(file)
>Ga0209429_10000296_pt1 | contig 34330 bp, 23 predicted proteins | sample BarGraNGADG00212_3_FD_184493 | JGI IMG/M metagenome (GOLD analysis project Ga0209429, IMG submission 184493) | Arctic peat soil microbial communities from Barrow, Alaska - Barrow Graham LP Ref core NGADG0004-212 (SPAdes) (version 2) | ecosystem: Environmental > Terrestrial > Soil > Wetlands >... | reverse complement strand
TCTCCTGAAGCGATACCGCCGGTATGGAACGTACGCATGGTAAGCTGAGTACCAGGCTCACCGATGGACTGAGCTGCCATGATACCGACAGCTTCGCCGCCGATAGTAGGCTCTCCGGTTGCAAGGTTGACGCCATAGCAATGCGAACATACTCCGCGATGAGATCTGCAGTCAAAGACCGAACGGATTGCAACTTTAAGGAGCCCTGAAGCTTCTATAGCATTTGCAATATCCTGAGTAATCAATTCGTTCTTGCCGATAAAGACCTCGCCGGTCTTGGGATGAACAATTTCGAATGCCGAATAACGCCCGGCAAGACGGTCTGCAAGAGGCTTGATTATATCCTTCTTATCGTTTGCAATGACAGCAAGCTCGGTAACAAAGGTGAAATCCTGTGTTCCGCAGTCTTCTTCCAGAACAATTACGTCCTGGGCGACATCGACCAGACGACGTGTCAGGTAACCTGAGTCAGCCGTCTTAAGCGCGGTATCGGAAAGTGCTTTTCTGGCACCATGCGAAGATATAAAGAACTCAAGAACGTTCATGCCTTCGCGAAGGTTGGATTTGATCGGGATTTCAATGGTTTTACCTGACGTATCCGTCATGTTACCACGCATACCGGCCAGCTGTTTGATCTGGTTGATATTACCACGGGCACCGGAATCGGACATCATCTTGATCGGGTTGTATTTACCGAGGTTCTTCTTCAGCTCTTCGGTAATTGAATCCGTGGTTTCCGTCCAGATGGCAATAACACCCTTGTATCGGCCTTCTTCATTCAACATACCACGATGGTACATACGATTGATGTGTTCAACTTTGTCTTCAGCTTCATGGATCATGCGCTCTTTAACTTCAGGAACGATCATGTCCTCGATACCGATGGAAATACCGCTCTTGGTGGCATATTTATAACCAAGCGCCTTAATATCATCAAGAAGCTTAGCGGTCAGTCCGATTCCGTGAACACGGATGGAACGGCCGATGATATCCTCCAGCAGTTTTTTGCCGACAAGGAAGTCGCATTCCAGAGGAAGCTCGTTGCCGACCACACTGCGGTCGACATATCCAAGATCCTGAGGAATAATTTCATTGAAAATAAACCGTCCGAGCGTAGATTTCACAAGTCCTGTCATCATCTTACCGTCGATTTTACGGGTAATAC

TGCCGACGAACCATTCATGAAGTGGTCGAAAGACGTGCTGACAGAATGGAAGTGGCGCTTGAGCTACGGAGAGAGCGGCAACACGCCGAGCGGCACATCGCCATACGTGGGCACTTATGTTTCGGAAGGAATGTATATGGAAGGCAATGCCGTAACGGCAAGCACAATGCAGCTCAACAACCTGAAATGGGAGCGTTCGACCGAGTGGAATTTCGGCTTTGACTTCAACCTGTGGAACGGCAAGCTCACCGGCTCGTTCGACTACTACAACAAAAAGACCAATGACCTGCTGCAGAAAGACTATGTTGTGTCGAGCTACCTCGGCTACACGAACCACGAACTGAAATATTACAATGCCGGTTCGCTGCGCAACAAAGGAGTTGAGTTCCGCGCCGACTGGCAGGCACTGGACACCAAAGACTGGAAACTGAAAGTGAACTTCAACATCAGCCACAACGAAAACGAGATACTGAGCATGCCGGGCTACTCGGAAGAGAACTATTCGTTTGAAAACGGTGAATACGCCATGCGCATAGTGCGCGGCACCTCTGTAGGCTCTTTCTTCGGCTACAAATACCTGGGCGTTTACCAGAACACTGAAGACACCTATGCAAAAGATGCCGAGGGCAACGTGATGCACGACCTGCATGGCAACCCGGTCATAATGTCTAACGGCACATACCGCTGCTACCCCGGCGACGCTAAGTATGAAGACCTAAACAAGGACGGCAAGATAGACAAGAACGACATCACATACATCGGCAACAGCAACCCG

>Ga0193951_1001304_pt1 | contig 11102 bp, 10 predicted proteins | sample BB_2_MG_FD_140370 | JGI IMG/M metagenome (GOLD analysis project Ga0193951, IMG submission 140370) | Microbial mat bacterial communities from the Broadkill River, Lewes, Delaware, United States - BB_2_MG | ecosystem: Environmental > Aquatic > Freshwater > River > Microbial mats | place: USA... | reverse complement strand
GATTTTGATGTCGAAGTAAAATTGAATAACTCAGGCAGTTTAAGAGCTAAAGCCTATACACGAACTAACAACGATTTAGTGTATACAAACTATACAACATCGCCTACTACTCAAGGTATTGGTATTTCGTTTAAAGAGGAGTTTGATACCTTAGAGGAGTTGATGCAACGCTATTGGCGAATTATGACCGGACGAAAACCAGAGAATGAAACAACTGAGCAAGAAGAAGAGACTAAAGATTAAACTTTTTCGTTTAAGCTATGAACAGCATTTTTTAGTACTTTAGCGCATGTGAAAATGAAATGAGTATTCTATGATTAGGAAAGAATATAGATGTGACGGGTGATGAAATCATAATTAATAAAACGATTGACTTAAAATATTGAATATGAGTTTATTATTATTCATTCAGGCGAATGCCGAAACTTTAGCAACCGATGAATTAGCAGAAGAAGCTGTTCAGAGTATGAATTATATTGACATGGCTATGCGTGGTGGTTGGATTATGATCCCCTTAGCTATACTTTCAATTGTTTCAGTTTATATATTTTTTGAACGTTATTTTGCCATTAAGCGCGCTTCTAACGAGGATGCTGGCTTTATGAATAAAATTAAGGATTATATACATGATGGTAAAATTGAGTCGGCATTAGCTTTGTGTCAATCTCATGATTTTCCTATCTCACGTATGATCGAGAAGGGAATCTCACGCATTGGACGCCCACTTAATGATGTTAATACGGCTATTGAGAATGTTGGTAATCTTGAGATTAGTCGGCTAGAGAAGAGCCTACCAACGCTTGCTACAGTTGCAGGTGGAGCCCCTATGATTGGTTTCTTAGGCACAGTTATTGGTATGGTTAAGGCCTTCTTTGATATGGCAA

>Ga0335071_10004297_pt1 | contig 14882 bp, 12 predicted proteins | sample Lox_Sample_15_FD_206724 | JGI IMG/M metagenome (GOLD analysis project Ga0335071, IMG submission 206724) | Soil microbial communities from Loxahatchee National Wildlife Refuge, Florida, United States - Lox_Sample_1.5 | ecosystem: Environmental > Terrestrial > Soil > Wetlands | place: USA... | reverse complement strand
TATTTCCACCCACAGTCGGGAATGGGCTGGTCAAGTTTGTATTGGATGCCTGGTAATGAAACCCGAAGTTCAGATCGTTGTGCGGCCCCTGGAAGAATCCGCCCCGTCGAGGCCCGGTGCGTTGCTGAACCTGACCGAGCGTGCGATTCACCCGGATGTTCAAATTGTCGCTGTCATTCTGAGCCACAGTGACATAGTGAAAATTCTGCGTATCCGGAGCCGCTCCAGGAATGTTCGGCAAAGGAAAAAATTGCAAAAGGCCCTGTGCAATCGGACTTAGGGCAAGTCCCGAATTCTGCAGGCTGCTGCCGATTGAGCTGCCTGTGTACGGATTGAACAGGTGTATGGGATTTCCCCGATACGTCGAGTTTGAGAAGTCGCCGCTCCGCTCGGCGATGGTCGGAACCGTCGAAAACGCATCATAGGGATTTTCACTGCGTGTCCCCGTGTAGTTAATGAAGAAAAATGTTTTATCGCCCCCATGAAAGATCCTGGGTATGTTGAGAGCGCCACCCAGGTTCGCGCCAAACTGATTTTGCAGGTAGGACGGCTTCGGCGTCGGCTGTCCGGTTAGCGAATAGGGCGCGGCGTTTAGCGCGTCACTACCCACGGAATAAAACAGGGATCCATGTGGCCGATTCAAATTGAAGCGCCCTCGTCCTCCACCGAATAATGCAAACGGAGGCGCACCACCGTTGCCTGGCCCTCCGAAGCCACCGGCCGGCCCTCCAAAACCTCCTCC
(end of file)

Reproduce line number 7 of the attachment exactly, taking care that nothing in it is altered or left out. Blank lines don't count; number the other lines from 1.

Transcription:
TATTTCCACCCACAGTCGGGAATGGGCTGGTCAAGTTTGTATTGGATGCCTGGTAATGAAACCCGAAGTTCAGATCGTTGTGCGGCCCCTGGAAGAATCCGCCCCGTCGAGGCCCGGTGCGTTGCTGAACCTGACCGAGCGTGCGATTCACCCGGATGTTCAAATTGTCGCTGTCATTCTGAGCCACAGTGACATAGTGAAAATTCTGCGTATCCGGAGCCGCTCCAGGAATGTTCGGCAAAGGAAAAAATTGCAAAAGGCCCTGTGCAATCGGACTTAGGGCAAGTCCCGAATTCTGCAGGCTGCTGCCGATTGAGCTGCCTGTGTACGGATTGAACAGGTGTATGGGATTTCCCCGATACGTCGAGTTTGAGAAGTCGCCGCTCCGCTCGGCGATGGTCGGAACCGTCGAAAACGCATCATAGGGATTTTCACTGCGTGTCCCCGTGTAGTTAATGAAGAAAAATGTTTTATCGCCCCCATGAAAGATCCTGGGTATGTTGAGAGCGCCACCCAGGTTCGCGCCAAACTGATTTTGCAGGTAGGACGGCTTCGGCGTCGGCTGTCCGGTTAGCGAATAGGGCGCGGCGTTTAGCGCGTCACTACCCACGGAATAAAACAGGGATCCATGTGGCCGATTCAAATTGAAGCGCCCTCGTCCTCCACCGAATAATGCAAACGGAGGCGCACCACCGTTGCCTGGCCCTCCGAAGCCACCGGCCGGCCCTCCAAAACCTCCTCC